Last Friday morning, my oldest sister's husband stopped by my home to drop off two boxes (see photo above). Inside were gifts I had given my parents over the last 10-15 years. My mother's failing health coupled with the challenging prospect that she would require visits from a home nurse, spurred my parents to once again downsize in order to move out of the area quickly, if necessary. My sister's husband, who was also delivering a box to another sister, said, "The contents of your boxes say a lot about you girls."
I plan to share the contents of my boxes over several posts beginning today. Below is a photo of three of the books in one of the boxes:
While looking through the book to the left, The Chester Dale Collection, I discovered a note I had written to my mother on June 21, 2010. It was bookmarking a reproduction of a painting by Henri Matisse called, "Pot of Geraniums" (see photo below). This was significant because the very first oil painting I had ever attempted was copying this Matisse painting. I gave it to my mother who subsequently framed it.
Here's what my note said:
Last Thursday, Beth and I spent the day at the Smithsonian, specifically the National Museum of the American Indian and the National Art Gallery. You would really like the American Indian Museum. I have enclosed the brochure.
Beth and I especially liked two art exhibits: In the Tower: Mark Rothko and The Chester Dale Collection. The Rothko is probably too "dark" for you, but I included the brochure anyway. I really loved, loved, loved the Chester Dale exhibit. I could not believe all the paintings he and his wife acquired over their lifetime . . . very famous paintings by very famous painters. I wanted you to see the exhibit, too, so bought you this book. Like Chester Dale, I have acquired hundreds of artworks . . . about 200 for me. Unlike Chester Dale, mine are not worth millions of dollars, but they have much value to me.
I hope you enjoy looking at all of this.
Also enclosed is Beth's subway ticket. She knows you like pandas and would want to see it.
Here's to beauty and creativity.
The TAC CEO is reviewing the finished printing of the annual report for one of TAC's companies:
CEO (looking at back page): I don't like how I look in this board photo.
VPM (Vice President of Marketing): This is the photo you approved before we went to press.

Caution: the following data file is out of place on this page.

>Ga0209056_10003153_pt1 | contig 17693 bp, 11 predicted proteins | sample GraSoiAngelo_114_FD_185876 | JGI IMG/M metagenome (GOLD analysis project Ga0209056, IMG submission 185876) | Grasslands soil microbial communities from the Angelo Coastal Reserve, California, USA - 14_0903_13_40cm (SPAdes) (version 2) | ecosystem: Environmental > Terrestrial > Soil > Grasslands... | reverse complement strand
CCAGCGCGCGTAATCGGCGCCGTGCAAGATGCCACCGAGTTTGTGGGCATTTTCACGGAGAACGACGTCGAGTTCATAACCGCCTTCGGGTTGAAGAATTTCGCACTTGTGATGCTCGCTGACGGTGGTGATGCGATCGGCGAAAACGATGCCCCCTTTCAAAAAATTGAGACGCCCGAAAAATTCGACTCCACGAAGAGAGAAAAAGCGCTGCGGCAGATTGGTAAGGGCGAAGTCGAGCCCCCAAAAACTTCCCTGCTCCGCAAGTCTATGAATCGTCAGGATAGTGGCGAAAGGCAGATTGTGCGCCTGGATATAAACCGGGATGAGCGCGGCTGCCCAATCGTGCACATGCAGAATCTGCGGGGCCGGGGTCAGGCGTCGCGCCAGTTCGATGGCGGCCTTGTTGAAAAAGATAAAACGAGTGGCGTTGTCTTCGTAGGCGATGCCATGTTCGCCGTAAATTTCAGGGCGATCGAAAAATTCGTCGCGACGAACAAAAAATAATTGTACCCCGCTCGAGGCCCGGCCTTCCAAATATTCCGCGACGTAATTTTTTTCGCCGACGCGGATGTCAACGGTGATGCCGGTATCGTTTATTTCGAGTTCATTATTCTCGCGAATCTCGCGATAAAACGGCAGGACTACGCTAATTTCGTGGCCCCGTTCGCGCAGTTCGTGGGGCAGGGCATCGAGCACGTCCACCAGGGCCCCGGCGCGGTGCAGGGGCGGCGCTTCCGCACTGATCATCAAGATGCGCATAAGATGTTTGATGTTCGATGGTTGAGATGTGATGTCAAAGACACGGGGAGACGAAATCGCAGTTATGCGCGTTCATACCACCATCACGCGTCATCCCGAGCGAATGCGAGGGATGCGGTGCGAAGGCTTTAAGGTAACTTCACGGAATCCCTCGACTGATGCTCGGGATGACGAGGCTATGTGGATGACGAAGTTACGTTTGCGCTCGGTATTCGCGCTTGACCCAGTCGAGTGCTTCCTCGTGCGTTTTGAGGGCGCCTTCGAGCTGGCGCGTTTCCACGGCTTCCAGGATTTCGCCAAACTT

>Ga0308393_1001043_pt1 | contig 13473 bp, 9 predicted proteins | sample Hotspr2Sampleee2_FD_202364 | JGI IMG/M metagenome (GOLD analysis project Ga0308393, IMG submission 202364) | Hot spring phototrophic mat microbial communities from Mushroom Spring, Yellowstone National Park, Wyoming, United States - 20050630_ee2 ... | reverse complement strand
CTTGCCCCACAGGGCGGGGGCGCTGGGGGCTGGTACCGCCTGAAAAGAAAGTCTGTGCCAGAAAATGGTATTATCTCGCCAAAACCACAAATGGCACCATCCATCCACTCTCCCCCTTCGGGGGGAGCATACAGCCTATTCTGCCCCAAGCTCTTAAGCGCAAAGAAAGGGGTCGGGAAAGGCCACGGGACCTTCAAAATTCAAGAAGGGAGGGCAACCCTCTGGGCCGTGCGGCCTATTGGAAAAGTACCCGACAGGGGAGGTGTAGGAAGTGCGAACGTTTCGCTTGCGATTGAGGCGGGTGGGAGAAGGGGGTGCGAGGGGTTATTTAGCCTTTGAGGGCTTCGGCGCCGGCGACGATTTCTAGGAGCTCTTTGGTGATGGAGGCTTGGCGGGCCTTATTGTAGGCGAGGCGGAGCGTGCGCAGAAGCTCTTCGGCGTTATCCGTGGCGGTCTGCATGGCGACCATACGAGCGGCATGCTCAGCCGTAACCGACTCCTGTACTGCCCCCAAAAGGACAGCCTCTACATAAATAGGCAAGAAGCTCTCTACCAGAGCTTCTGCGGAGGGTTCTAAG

CEO: I don't like it. We need to reshoot it.
VPM: But we've already printed and bound 5,000 full-color copies.
CEO: I want a new photo. I look too fat.
VPM: That's going to cost about $50,000.
CEO: I want a new photo. This can't go out.
VPM: What's your schedule for another shoot?
CEO: Ask [executive assistant]. Get it done.
SHARON (whispering to VPM): Is the $50,000 investor money?
VPM (whispering back): Please . . . not now.
ON THIS DAY . . .
TACticALLY SPEAKING . . .
Twenty months ago, I began to mine 40+ years of personal journals and diaries begun respectively in 1973 and 1979. I am up to the year 2005, the year I met Matissta. So far, the mining of my personal life totals more than 1,100 single-spaced typed pages. While inputting what I had recorded over the decades, I flagged stories, actual quotes, etc. related to my professional experience in corporate America. These separate pages number more than 150 (without the benefit of literary enhancement and embellishment). Combined with my separate corporate work files and notes, details of my professional life also total more than 1,100 pages.
Most of these stories, etc. are related to one company with whom I had consulted for nearly three decades. On this blog (its older iteration), I have referred to this company as TAC -- The Acronym Company -- thus, the inspiration for a new regular segment on Sassistas: TACtics: Stories and Lessons Learned Behind the Scenes in Corporate America. Less than 20 percent of these stories and lessons are related to other corporations and, very early in my career, a federal agency. Interestingly, if not alarmingly, TAC was founded and is led by white evangelical Christians.
Over the weekend, I shared with a former newspaper editor all the corporate information I had gleaned and/or uncovered over the decades and, learning that I had a blog, he suggested that I publish a daily TACtic (a name I created) to see if by the end of the year, "You have enough for the beginnings of a book or a page-a-day calendar."